by Orange County Knee Specialist Dr. Mora

The Surgery:

Knee A1

This is an MRI image showing the ACL rupture and blood in the knee.Surgery is usually performed after the acute symptoms of the ACL tear have diminished.It is important to have as much range of motion prior to surgery.


The arthroscopic view of the notch.The ACL is ruptured.  The torn fibers have been re absorbed.

Knee A3

The Notchplasty: In the past this was a significant part of the procedure.Currently the amount of bone removed is minimal.The graft is placedanatomically therefore impingement is not as common.

Knee A5

A bone tunnel is made above and below.  This is the tibial tunnel.

Knee A6

In the past the femoral tunnel was placed more vertical. Current thought is that the tunnelshould be more anatomical.I use flexible reaming tools that allow me to place the graftin lower position which is thought to improve rotational stability.


Passage of the new ACL graft by using the sutures tied to the end of the top bone plug.

Knee A7

The graft is about to be passed. The suture holding the graft is visible as it is pulled upward.


Insertion of the 2 screws. These will dissolve and will become replaced withbone after approximately 2 years.

Knee A9

New ACL Graft  in place within the tunnel above and below.Next are the screws which act as threaded dowels squeezing the graft against the tunnel walls.More recently I have been using bio composite screws.Biocomposite screws are composed of a calcium type of substance.Femoral screw going in.

Knee A10

New ACL graft is secured into the femoral and tibialtunnel with the screws.  Prior to completing the surgery I confirm that the knee

has full motion, check for impingement and confirm screw position.

Once surgery is complete I close the incisions with absorbable sutures and or Dermabond.  The knee is wrapped with an ace wrap.  A immobilizer and the cold therapy unit are applied.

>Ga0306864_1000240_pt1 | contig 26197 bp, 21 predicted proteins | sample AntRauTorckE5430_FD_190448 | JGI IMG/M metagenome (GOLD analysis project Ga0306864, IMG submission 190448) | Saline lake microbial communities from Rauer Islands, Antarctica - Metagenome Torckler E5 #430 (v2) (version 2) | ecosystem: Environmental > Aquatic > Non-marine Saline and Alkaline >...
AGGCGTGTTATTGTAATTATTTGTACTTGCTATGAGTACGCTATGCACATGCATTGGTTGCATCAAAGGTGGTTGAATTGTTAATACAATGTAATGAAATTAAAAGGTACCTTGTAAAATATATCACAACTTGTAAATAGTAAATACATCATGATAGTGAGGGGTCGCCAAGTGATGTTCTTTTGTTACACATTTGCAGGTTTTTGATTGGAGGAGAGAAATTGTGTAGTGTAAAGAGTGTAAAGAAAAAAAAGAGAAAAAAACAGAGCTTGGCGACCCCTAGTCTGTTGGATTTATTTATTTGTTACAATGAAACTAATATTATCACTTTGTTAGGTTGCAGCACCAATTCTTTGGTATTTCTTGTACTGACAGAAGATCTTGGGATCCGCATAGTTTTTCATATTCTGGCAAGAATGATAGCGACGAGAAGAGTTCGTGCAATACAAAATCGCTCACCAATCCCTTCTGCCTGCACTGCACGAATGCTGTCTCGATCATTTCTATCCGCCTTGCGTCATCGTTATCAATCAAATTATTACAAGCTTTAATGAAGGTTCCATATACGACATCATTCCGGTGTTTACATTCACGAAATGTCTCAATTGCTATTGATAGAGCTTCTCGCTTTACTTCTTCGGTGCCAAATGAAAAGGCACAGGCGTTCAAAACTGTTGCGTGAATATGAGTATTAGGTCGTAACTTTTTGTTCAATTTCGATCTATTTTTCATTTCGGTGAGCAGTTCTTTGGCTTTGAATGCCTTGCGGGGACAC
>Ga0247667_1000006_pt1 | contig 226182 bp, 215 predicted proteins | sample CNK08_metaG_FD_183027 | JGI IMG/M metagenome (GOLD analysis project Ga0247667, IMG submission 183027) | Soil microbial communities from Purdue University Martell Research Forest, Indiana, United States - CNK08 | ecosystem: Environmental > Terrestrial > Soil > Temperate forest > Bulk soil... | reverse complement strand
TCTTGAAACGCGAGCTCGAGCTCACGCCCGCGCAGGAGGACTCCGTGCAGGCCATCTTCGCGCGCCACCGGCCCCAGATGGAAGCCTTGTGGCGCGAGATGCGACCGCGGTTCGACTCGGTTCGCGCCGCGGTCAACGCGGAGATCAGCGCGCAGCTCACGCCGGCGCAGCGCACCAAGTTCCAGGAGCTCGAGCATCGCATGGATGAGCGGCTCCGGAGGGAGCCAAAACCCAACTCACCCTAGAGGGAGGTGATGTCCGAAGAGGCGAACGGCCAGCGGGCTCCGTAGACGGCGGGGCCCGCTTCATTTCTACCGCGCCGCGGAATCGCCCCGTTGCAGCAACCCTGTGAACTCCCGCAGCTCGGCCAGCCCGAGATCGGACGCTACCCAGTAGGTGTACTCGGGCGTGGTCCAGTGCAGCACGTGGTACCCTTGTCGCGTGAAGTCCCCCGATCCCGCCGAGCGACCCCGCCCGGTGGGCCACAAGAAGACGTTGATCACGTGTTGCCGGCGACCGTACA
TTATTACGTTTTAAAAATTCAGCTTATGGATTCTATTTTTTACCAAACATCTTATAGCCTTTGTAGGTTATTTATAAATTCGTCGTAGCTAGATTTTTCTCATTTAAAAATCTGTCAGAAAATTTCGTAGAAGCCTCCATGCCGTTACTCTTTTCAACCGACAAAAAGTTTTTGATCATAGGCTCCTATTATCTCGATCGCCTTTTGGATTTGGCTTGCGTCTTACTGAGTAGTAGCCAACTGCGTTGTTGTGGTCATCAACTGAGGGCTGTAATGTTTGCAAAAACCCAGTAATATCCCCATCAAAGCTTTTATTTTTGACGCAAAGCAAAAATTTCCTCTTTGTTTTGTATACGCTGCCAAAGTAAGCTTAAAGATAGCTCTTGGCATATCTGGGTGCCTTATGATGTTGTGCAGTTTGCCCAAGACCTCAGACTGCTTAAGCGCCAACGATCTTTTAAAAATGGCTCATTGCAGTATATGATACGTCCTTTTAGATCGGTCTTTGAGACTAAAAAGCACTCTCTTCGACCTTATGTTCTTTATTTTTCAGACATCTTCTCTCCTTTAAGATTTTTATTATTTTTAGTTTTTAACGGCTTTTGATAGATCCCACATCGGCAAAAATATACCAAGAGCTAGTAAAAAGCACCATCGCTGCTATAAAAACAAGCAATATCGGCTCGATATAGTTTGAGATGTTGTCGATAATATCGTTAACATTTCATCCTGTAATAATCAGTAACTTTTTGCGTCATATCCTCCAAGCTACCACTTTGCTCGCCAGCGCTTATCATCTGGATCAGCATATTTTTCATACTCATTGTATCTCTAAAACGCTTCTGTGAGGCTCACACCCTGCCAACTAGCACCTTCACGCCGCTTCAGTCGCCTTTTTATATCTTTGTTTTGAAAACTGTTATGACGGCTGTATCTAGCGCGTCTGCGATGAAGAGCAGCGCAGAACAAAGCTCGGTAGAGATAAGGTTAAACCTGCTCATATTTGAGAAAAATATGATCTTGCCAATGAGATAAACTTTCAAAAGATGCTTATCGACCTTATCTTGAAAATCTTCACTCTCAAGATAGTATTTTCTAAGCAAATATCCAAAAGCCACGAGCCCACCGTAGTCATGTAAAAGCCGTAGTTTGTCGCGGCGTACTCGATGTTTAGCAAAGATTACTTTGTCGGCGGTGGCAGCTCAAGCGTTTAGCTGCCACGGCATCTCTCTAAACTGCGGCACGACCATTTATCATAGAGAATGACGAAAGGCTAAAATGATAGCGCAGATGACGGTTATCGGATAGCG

Surgical video:


Anterior Cruciate Ligament Surgery is done under general anesthesia.  A femoral nerve block can also be performed.  The nerve block helps with post op pain control.Pre and Post Op Care

My graft options from Dr. Mora will include your own patella tendon (autograft) or a cadaver patella tendon graft (allograft).  If you would like to know more about allografts please go to my blog article. 

The procedure lasts approximately 1.5 hours.

After the surgery you will stay in the recovery room approximately 1-1.5 hours.

You will have a brace and crutches.  Both must be used for ambulation after the procedure.

You can apply weight to the operated leg unless indicated otherwise.  You will be given a post operative exercise guide.  They are very basic and include straight leg raises, quad sets and heel slides.  These exercises are safe to do any time after surgery.

A pain medication and a antibiotic are prescribed after surgery.  These prescriptions are given to you on your pre operative visit.  I usually prescribe Norco and Keflex.

When you are home after surgery plan on resting and elevating your leg.  Although you are allowed to apply weight to your leg you should try to keep it at a minimum especially the first 3 days after surgery.

You will see me for a post operative check approximately 1 week after surgery.